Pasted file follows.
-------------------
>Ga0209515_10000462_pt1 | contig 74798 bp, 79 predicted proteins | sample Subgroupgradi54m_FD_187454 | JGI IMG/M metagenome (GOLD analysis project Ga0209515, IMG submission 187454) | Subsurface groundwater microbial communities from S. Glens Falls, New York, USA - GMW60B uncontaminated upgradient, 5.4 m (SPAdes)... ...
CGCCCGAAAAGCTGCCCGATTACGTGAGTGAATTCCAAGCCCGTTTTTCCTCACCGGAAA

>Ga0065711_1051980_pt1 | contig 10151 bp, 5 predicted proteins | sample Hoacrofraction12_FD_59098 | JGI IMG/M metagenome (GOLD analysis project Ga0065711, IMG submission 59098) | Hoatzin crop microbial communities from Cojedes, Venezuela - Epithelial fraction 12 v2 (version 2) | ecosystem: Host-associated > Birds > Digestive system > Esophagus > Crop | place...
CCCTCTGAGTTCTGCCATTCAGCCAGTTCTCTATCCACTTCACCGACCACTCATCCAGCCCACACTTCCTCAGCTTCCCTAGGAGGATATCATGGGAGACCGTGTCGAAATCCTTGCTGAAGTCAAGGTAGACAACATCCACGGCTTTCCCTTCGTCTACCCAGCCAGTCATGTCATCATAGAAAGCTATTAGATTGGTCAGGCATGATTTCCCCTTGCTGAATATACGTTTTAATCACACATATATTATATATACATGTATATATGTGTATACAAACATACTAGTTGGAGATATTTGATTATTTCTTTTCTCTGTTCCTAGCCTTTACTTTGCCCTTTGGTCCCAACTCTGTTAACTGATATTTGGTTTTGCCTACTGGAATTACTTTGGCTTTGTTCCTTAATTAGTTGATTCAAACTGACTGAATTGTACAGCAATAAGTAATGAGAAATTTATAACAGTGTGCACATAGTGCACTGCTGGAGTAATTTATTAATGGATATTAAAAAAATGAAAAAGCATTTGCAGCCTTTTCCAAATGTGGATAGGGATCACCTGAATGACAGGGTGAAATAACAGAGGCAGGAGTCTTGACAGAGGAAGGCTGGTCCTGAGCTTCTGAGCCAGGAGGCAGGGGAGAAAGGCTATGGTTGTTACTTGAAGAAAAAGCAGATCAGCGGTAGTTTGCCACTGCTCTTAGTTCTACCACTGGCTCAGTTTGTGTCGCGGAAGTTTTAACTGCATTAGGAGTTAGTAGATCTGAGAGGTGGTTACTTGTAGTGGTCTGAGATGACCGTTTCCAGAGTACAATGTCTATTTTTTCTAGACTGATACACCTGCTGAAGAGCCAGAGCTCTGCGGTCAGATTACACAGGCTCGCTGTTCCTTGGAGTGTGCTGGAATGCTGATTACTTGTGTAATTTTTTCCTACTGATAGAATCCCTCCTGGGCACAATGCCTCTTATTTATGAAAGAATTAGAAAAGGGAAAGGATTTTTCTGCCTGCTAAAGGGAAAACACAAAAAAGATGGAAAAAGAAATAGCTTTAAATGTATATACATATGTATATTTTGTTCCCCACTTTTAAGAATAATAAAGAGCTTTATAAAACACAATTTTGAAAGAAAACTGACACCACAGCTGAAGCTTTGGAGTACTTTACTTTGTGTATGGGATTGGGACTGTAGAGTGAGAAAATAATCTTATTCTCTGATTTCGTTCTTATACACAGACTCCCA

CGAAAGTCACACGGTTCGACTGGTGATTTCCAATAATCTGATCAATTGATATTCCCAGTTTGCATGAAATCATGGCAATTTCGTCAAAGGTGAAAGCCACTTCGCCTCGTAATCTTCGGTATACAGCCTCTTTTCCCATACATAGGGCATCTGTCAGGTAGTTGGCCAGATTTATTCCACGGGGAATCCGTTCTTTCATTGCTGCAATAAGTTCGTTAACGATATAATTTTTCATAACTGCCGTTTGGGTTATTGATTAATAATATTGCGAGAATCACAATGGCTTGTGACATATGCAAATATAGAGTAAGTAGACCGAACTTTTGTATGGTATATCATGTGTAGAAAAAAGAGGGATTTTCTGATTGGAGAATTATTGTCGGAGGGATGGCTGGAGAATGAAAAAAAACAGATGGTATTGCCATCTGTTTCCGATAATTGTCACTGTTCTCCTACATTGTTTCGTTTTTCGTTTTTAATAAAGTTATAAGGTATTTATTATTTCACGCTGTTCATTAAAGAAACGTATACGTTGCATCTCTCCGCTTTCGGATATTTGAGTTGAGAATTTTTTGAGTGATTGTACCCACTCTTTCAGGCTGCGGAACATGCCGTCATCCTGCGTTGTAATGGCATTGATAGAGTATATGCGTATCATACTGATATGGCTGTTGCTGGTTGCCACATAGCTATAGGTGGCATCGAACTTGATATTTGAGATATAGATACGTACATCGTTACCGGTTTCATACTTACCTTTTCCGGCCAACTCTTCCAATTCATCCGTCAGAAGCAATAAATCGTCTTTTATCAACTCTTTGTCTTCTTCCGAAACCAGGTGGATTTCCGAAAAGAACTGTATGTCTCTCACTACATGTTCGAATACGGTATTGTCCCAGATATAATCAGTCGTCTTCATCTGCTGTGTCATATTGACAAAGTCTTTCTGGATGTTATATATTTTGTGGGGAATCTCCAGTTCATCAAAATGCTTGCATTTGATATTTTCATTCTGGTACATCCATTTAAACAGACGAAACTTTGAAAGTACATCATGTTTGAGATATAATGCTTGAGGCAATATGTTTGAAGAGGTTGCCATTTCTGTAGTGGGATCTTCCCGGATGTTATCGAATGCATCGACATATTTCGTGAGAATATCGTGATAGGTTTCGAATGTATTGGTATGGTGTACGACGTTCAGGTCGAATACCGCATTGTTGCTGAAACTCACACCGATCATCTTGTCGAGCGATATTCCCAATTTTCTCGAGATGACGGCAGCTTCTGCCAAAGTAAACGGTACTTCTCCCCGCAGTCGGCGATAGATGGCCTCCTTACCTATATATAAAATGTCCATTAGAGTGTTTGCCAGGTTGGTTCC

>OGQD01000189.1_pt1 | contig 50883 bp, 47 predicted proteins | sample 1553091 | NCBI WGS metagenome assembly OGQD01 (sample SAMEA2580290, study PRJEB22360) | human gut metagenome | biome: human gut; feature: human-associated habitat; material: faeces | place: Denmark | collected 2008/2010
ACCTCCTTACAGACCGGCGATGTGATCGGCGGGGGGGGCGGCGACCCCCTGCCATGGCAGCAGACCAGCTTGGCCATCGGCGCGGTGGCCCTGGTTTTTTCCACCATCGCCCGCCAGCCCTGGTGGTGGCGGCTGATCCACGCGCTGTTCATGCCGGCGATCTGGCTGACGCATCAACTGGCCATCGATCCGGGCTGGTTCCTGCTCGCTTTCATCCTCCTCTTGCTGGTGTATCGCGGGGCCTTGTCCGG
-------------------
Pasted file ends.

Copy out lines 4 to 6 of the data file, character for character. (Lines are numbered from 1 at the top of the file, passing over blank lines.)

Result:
CCCTCTGAGTTCTGCCATTCAGCCAGTTCTCTATCCACTTCACCGACCACTCATCCAGCCCACACTTCCTCAGCTTCCCTAGGAGGATATCATGGGAGACCGTGTCGAAATCCTTGCTGAAGTCAAGGTAGACAACATCCACGGCTTTCCCTTCGTCTACCCAGCCAGTCATGTCATCATAGAAAGCTATTAGATTGGTCAGGCATGATTTCCCCTTGCTGAATATACGTTTTAATCACACATATATTATATATACATGTATATATGTGTATACAAACATACTAGTTGGAGATATTTGATTATTTCTTTTCTCTGTTCCTAGCCTTTACTTTGCCCTTTGGTCCCAACTCTGTTAACTGATATTTGGTTTTGCCTACTGGAATTACTTTGGCTTTGTTCCTTAATTAGTTGATTCAAACTGACTGAATTGTACAGCAATAAGTAATGAGAAATTTATAACAGTGTGCACATAGTGCACTGCTGGAGTAATTTATTAATGGATATTAAAAAAATGAAAAAGCATTTGCAGCCTTTTCCAAATGTGGATAGGGATCACCTGAATGACAGGGTGAAATAACAGAGGCAGGAGTCTTGACAGAGGAAGGCTGGTCCTGAGCTTCTGAGCCAGGAGGCAGGGGAGAAAGGCTATGGTTGTTACTTGAAGAAAAAGCAGATCAGCGGTAGTTTGCCACTGCTCTTAGTTCTACCACTGGCTCAGTTTGTGTCGCGGAAGTTTTAACTGCATTAGGAGTTAGTAGATCTGAGAGGTGGTTACTTGTAGTGGTCTGAGATGACCGTTTCCAGAGTACAATGTCTATTTTTTCTAGACTGATACACCTGCTGAAGAGCCAGAGCTCTGCGGTCAGATTACACAGGCTCGCTGTTCCTTGGAGTGTGCTGGAATGCTGATTACTTGTGTAATTTTTTCCTACTGATAGAATCCCTCCTGGGCACAATGCCTCTTATTTATGAAAGAATTAGAAAAGGGAAAGGATTTTTCTGCCTGCTAAAGGGAAAACACAAAAAAGATGGAAAAAGAAATAGCTTTAAATGTATATACATATGTATATTTTGTTCCCCACTTTTAAGAATAATAAAGAGCTTTATAAAACACAATTTTGAAAGAAAACTGACACCACAGCTGAAGCTTTGGAGTACTTTACTTTGTGTATGGGATTGGGACTGTAGAGTGAGAAAATAATCTTATTCTCTGATTTCGTTCTTATACACAGACTCCCA

CGAAAGTCACACGGTTCGACTGGTGATTTCCAATAATCTGATCAATTGATATTCCCAGTTTGCATGAAATCATGGCAATTTCGTCAAAGGTGAAAGCCACTTCGCCTCGTAATCTTCGGTATACAGCCTCTTTTCCCATACATAGGGCATCTGTCAGGTAGTTGGCCAGATTTATTCCACGGGGAATCCGTTCTTTCATTGCTGCAATAAGTTCGTTAACGATATAATTTTTCATAACTGCCGTTTGGGTTATTGATTAATAATATTGCGAGAATCACAATGGCTTGTGACATATGCAAATATAGAGTAAGTAGACCGAACTTTTGTATGGTATATCATGTGTAGAAAAAAGAGGGATTTTCTGATTGGAGAATTATTGTCGGAGGGATGGCTGGAGAATGAAAAAAAACAGATGGTATTGCCATCTGTTTCCGATAATTGTCACTGTTCTCCTACATTGTTTCGTTTTTCGTTTTTAATAAAGTTATAAGGTATTTATTATTTCACGCTGTTCATTAAAGAAACGTATACGTTGCATCTCTCCGCTTTCGGATATTTGAGTTGAGAATTTTTTGAGTGATTGTACCCACTCTTTCAGGCTGCGGAACATGCCGTCATCCTGCGTTGTAATGGCATTGATAGAGTATATGCGTATCATACTGATATGGCTGTTGCTGGTTGCCACATAGCTATAGGTGGCATCGAACTTGATATTTGAGATATAGATACGTACATCGTTACCGGTTTCATACTTACCTTTTCCGGCCAACTCTTCCAATTCATCCGTCAGAAGCAATAAATCGTCTTTTATCAACTCTTTGTCTTCTTCCGAAACCAGGTGGATTTCCGAAAAGAACTGTATGTCTCTCACTACATGTTCGAATACGGTATTGTCCCAGATATAATCAGTCGTCTTCATCTGCTGTGTCATATTGACAAAGTCTTTCTGGATGTTATATATTTTGTGGGGAATCTCCAGTTCATCAAAATGCTTGCATTTGATATTTTCATTCTGGTACATCCATTTAAACAGACGAAACTTTGAAAGTACATCATGTTTGAGATATAATGCTTGAGGCAATATGTTTGAAGAGGTTGCCATTTCTGTAGTGGGATCTTCCCGGATGTTATCGAATGCATCGACATATTTCGTGAGAATATCGTGATAGGTTTCGAATGTATTGGTATGGTGTACGACGTTCAGGTCGAATACCGCATTGTTGCTGAAACTCACACCGATCATCTTGTCGAGCGATATTCCCAATTTTCTCGAGATGACGGCAGCTTCTGCCAAAGTAAACGGTACTTCTCCCCGCAGTCGGCGATAGATGGCCTCCTTACCTATATATAAAATGTCCATTAGAGTGTTTGCCAGGTTGGTTCC

>OGQD01000189.1_pt1 | contig 50883 bp, 47 predicted proteins | sample 1553091 | NCBI WGS metagenome assembly OGQD01 (sample SAMEA2580290, study PRJEB22360) | human gut metagenome | biome: human gut; feature: human-associated habitat; material: faeces | place: Denmark | collected 2008/2010